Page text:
Under the Feet of Jesus (Penguin, 1994) follows the lives of thirteen-year-old Estrella, her brothers and sisters, her mother Petra, Petra’s lover Perfecto, and the cousins Alejo and Gumecindo, all Latino migrant workers living and working in the California grape fields. Since the novel's dedication refers to Cesar Chavez, who led migrant laborers to ask for better wages and conditions, Chavez' actions in such movements as the Delano Grape Strike must be considered as background to the novel's fictions.
The story reflects the hardships of the migrants’ lives set against the beauty of the landscape. It reflects, as critics Carballo and Giles have noted, multiple "initiation stories," many of which revolve around the friendship and love unfolding between Estrella and Alejo. The novel's limited omniscient narrator moves in and out of the consciousnesses of the main characters, a technique which allows readers to view characters' motivations, and which Viramontes herself says is a product of the ways that the characters of the novel told her their story.
Chapter 1 begins with the family driving to the fields to harvest the fruit. The chapter draws the personalities of the main characters on emotional, spiritual, and physical levels; we learn of the hardships that they experience as migrant workers. Petra, the mother, abandoned by her husband and raising five children alone, has endured bouts of insanity and self-mutilation. She meets Perfecto, who fixes things with his toolbox so well that, after he finishes, customers exclaim, Perfecto! A hare-lipped child cuts himself and is entertained by shadow-puppetry until he forgets his injuries. Gumecindo and Alejo pick peaches, not to eat, but to sell. In a darkened, derelict barn, a mysterious chain dangles from the ceiling, and the sounds of birds fill the darkness. The novel proceeds in a series of striking images stemming from Viramontes' work at the time, on a film.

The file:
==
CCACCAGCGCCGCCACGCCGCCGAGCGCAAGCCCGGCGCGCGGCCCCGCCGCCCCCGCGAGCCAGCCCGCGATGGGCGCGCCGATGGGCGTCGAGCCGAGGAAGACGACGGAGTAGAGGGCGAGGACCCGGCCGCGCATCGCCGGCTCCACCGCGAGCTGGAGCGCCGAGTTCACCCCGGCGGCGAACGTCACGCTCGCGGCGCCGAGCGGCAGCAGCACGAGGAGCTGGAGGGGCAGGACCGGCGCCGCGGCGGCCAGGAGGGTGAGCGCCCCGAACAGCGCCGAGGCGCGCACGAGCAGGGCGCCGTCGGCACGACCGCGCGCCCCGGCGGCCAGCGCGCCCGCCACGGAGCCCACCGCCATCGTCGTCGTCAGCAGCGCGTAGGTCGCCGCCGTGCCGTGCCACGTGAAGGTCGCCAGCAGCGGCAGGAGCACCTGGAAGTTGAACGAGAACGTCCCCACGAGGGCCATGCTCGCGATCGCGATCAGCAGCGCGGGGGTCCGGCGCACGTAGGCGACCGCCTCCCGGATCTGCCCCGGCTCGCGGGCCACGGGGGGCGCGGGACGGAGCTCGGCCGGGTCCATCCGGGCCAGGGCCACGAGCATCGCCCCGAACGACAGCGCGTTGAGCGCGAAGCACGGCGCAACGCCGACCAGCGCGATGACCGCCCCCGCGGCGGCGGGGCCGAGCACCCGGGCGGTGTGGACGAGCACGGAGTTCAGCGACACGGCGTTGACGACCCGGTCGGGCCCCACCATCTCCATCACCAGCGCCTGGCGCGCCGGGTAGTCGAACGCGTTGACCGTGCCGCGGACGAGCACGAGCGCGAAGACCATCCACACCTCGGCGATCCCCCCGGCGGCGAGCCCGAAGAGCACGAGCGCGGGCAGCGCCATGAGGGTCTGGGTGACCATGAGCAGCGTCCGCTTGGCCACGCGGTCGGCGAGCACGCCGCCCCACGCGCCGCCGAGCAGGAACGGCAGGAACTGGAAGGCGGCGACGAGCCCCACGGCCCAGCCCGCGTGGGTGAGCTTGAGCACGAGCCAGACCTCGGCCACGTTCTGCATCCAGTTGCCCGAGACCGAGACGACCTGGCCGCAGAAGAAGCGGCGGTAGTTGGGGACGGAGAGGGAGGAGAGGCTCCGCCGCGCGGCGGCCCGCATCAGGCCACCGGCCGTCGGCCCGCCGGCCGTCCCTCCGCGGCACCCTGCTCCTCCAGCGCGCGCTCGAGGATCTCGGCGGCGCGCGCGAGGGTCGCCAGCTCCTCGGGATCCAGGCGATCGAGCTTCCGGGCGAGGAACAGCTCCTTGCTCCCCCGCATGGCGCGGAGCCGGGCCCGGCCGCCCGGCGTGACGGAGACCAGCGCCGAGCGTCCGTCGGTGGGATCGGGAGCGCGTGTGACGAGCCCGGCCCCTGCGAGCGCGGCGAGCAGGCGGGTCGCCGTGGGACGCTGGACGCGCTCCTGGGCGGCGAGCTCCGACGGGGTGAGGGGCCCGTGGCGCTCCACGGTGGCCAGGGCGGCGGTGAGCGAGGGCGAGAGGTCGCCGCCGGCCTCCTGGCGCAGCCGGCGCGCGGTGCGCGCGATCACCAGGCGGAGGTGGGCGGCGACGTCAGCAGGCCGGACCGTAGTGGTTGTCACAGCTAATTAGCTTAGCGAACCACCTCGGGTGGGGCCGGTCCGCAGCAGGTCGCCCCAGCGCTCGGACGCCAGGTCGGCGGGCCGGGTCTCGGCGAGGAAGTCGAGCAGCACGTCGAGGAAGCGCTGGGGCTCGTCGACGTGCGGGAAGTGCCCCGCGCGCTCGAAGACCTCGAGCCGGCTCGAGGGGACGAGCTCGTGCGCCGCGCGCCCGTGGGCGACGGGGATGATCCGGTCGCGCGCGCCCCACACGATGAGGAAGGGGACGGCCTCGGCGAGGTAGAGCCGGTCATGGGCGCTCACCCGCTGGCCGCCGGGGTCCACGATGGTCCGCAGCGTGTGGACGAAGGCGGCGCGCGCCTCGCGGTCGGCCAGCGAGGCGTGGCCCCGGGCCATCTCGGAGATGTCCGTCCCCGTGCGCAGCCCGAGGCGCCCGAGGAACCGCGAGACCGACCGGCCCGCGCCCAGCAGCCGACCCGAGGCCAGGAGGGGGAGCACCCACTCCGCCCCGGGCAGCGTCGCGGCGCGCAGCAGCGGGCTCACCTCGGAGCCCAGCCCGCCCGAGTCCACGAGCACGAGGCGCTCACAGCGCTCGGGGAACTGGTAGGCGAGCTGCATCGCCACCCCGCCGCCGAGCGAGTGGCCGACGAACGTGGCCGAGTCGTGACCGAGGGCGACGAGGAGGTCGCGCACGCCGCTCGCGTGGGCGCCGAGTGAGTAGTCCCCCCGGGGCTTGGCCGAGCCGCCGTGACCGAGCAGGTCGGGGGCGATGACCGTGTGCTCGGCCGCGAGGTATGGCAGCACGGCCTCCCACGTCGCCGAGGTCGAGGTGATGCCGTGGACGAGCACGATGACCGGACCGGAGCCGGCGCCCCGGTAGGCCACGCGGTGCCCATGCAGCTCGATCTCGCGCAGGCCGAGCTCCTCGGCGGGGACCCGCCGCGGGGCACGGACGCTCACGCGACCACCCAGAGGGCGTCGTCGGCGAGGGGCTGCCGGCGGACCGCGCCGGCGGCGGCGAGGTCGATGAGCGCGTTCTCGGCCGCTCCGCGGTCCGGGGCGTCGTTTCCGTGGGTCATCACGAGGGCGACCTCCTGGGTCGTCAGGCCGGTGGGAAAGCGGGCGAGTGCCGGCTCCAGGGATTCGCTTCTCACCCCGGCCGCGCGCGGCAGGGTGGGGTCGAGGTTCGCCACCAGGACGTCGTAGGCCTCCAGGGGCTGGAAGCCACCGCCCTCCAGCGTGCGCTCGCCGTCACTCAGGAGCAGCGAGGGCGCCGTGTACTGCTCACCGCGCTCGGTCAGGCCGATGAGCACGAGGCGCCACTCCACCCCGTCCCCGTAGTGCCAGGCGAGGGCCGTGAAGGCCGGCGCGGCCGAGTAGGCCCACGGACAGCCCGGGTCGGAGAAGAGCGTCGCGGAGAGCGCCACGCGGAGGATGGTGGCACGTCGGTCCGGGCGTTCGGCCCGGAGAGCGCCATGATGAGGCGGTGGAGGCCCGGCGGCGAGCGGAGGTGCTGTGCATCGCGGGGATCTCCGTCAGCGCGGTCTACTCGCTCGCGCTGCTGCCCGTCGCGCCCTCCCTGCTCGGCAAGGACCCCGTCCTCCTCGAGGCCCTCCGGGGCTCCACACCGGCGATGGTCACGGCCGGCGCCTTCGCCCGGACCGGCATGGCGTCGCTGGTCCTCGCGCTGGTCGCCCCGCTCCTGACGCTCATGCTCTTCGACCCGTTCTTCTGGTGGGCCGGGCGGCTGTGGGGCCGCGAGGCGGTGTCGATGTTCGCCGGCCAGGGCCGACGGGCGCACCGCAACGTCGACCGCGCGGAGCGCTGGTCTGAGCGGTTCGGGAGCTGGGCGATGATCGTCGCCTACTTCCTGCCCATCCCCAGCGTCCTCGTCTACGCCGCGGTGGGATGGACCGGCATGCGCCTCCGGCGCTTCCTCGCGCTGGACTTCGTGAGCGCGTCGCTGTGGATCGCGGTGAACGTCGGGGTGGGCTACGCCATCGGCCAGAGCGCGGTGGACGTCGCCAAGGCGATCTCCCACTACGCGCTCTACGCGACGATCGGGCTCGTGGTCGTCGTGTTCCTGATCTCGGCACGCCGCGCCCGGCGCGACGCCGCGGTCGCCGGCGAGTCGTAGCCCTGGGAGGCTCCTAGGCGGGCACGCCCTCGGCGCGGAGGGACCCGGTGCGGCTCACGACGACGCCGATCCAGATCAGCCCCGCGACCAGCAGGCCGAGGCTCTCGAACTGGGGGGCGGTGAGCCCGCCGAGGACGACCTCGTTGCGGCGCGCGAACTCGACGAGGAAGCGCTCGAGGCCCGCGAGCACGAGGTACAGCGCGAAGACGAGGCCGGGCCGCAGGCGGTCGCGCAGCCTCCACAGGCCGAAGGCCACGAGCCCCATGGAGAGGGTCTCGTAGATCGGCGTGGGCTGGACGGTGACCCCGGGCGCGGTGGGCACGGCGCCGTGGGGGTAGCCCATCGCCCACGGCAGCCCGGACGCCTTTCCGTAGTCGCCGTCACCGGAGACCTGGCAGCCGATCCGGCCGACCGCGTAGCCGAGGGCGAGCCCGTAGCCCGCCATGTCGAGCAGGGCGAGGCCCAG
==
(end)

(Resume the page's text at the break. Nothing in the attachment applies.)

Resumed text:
Working back and forth between Estrella’s and Alejo’s puppy-love and Perfecto’s memories, Chapter 2 develops several conflicts. Perfecto, now age 73, recalls falling in love with his first wife, Mercedes, and the loss of an infant, his first child. He hides his hope to leave Petra's family and return forever to the scenes of his early love with Mercedes. He asks Estrella to help him tear down the derelict barn for a payment that will fund his trip. Meanwhile, Estrella meets Alejo at a dance, where they begin to fall in love. Alejo and Estrella discuss the La Brea Tar Pits, which are, according to the critic Burford, a trope for forces which devour.
In Chapter 3, Alejo is sick with the daño of the fields (pesticide poisoning). He is sicker, according to Perfecto, than any yerba (herb) or prayer can heal. The family decides to take Alejo to a clinic but is halted when their station wagon is stuck in deep mud. Everyone helps except Alejo, who can barely pick his chin up.